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US Bans the Most Common Way for Americans to Visit Cuba, Ends Visits by Cruise Ship

June 04, 2019
4 min read
Cruise ship in Cuban terminal
US Bans the Most Common Way for Americans to Visit Cuba, Ends Visits by Cruise Ship
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The Treasury Department is ending a nearly two-decade-old program that has been the most common way for Americans to legally visit Cuba, meaning that recreational trips to the island nation will now be illegal.

"It means American travelers will find it much more difficult to go to Cuba and see for themselves what's going on in Cuba," said Philip Brenner, a professor of international relations at American University who has written extensively about US-Cuban relations. "It doesn't mean they won't be able to go, but it will be a hurdle, and the people who simply have no trip in educational trips might now decide to go to the Galapagos."

That effectively includes the travel via the cruise ships that made up more than half of visits by Americans to Cuba.

"Cruise ships are dead," said Robert L. Muse, a Washington, DC-based lawyer who's been involved in several cases involving US-Cuban relations over the years. "Effective today, they're gone. The cruise lines can set fire to their itineraries for the rest of the year and through 2021."

The new US rules forbid the popular people-to-people tours and decertifies trips by private vessels, air or sea. The new rules come into effect Wednesday, June 5.

“Cuba continues to play a destabilizing role in the Western Hemisphere, providing a communist foothold in the region and propping up US adversaries in places like Venezuela and Nicaragua by fomenting instability, undermining the rule of law, and suppressing democratic processes,” Treasury Secretary Steven Mnuchin said. "This administration has made a strategic decision to reverse the loosening of sanctions and other restrictions on the Cuban regime. These actions will help to keep US dollars out of the hands of Cuban military, intelligence, and security services."

People-to-people travel from the US to Cuba, which allowed Americans to go to Cuba for cultural and educational purposes, was first allowed in 2000 under President Bill Clinton, remained in place under restrictions under President George W. Bush, and then was loosened considerably under President Barack Obama in the last administration's attempt to seek a rapprochement with Havana and improve relations with the rest of Latin America.

"The P2P tours were successful because they gave Americans an opportunity to go to that country and, secondly, was good for Cubans with any kind of entrepreneurial flair who could cater to a pretty well-educated, pretty affluent demographic that was going on those P2P trips," Muse said, referring to people-to-people trips. "The advantages of an informed US public and the emergent economic dimension in Cuba are gone now. So it's all very sad."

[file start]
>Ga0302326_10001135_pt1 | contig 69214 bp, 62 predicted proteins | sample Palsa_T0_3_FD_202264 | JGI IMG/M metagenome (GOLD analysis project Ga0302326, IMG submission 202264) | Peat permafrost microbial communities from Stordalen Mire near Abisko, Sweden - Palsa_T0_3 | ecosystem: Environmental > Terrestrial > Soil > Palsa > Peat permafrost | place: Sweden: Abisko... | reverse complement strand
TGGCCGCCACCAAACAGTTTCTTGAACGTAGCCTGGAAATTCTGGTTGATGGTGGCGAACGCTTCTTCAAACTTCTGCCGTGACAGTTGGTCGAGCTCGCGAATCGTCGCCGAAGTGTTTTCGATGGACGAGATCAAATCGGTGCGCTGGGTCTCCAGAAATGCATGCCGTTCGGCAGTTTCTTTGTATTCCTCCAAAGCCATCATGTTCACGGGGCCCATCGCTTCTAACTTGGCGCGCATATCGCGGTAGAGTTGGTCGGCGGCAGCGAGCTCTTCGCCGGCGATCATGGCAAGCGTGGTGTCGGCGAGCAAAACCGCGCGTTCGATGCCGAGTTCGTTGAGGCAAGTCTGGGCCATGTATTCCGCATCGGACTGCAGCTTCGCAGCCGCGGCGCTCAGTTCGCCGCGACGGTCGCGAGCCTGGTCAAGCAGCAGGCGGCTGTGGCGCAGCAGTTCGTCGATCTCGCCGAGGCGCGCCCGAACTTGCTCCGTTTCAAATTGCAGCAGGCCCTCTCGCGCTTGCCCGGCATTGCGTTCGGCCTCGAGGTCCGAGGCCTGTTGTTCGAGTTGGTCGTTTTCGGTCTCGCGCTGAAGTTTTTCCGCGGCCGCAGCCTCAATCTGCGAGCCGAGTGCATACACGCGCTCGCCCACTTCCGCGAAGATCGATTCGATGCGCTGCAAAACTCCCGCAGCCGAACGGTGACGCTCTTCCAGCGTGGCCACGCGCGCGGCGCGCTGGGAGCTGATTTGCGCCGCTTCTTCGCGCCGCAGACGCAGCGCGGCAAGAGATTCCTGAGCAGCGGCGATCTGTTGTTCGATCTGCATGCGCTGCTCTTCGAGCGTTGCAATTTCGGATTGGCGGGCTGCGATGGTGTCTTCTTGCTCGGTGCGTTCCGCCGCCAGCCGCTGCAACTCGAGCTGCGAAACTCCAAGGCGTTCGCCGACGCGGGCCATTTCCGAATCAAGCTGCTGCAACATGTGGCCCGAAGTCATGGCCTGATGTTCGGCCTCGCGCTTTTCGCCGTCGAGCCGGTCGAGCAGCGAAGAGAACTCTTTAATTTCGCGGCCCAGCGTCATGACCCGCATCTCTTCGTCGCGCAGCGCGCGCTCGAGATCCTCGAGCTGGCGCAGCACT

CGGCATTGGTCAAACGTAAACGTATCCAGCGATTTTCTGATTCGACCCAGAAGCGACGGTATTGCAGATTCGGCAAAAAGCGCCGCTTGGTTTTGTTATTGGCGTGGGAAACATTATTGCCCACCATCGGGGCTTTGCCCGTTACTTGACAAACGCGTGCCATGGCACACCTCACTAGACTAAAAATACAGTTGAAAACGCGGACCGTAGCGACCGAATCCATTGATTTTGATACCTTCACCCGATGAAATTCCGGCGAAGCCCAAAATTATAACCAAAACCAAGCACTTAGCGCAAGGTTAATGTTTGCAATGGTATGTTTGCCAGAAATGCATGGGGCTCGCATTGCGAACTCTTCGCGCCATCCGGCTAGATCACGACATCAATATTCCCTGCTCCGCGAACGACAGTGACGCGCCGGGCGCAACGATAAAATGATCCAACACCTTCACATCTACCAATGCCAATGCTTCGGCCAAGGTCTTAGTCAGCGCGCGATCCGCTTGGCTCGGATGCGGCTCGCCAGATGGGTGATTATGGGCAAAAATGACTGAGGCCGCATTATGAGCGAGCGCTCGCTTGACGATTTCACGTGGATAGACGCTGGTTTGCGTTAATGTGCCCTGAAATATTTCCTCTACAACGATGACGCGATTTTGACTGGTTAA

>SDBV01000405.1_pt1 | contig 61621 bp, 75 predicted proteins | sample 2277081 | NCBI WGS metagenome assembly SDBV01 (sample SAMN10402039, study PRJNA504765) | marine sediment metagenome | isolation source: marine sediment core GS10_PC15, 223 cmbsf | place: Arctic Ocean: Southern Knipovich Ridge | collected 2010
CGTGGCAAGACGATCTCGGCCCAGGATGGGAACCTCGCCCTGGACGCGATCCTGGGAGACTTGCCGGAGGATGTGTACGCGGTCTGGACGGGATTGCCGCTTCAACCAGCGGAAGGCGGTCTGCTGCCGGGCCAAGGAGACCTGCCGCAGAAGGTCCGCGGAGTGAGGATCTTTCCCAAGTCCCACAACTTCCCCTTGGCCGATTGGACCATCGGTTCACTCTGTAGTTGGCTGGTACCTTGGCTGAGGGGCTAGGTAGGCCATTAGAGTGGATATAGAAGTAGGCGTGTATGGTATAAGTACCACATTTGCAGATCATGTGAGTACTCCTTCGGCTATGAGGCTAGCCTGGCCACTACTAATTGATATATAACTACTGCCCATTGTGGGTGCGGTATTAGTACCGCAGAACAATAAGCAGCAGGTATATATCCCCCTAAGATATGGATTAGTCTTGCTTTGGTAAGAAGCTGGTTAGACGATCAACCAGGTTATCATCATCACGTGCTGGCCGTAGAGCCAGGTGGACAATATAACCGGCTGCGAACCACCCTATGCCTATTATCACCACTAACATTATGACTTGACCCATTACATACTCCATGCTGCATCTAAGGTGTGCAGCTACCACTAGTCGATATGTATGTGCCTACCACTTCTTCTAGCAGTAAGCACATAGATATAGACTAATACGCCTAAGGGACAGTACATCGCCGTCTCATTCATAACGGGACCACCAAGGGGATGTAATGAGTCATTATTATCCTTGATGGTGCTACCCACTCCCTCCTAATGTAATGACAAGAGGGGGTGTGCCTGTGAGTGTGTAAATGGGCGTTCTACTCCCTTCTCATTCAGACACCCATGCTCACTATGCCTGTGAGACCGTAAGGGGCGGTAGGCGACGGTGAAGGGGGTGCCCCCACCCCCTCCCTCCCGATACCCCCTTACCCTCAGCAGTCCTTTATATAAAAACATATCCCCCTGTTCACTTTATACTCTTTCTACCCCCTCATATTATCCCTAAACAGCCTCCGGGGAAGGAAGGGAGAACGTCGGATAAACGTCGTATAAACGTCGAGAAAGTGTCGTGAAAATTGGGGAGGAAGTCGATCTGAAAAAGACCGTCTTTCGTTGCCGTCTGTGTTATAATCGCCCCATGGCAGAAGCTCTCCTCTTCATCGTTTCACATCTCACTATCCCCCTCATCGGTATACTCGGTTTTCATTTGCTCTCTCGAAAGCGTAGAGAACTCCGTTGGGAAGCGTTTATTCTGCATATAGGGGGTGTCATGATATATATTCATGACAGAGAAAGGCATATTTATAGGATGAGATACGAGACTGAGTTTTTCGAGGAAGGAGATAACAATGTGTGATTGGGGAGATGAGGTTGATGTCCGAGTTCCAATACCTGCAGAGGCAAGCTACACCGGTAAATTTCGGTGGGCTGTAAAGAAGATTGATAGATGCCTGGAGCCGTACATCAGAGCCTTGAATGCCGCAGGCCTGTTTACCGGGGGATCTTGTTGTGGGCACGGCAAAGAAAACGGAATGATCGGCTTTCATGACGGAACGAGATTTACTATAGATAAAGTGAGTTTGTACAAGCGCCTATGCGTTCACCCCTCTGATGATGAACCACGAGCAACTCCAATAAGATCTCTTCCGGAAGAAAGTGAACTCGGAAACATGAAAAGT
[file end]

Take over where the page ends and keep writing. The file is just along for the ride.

(Photo by Kriangkrai Thitimakorn / Getty Images)
P2P tours gave Americans an opportunity to go to Cuba and learn more about the culture. (Photo by Kriangkrai Thitimakorn / Getty Images)

Under the administration of President Donald Trump, however, Obama-era Cuba policies have been rolled back. In April, the White House announced new limits on remittances Cuban-American families could send to relatives on the island and warned that more prohibitions were coming. It wasn't clear until today, however, that those bans would include the popular 19-year-old people-to-people tours.

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The Trump administration had already ended individual P2P tours in 2017. The new Treasury rules finish the job by also quashing group P2P tours. The regulations don't affect humanitarian, religious, research, government or family visits. It creates an exemption for trips for "support for the Cuban people," which remains ill-defined.

It's not clear whether cruises already booked for travel to Cuba will be allowed to complete those voyages, or whether they'll be be forced to discontinue Havana and other Cuban cities as ports of call immediately.

Brenner estimated that the new US regulations will mean a loss of about 400,000 tourists. Cuba had been hoping to reach 5 million visitors this year.

"So they're going to fall short of that," he said.

The irony, Brenner and Muse both said, is that the new regulations won't hurt the Cuban government nearly as much as the artists and burgeoning merchant class that rose up to meet the needs of American tourists who came via the P2P tours.

"It's going hurt the businesses, the private restaurants, the art galleries, the people coming with the National Geographic Society and the Smithsonian and the Museum of Modern Art who actually patronized Cuban businesses and artists," Muse said. "It's going to hurt Cubans on the ground, not-for-profits, educational programs, and the arts, music and dance, who are the real victims of this."

Featured image by Getty Images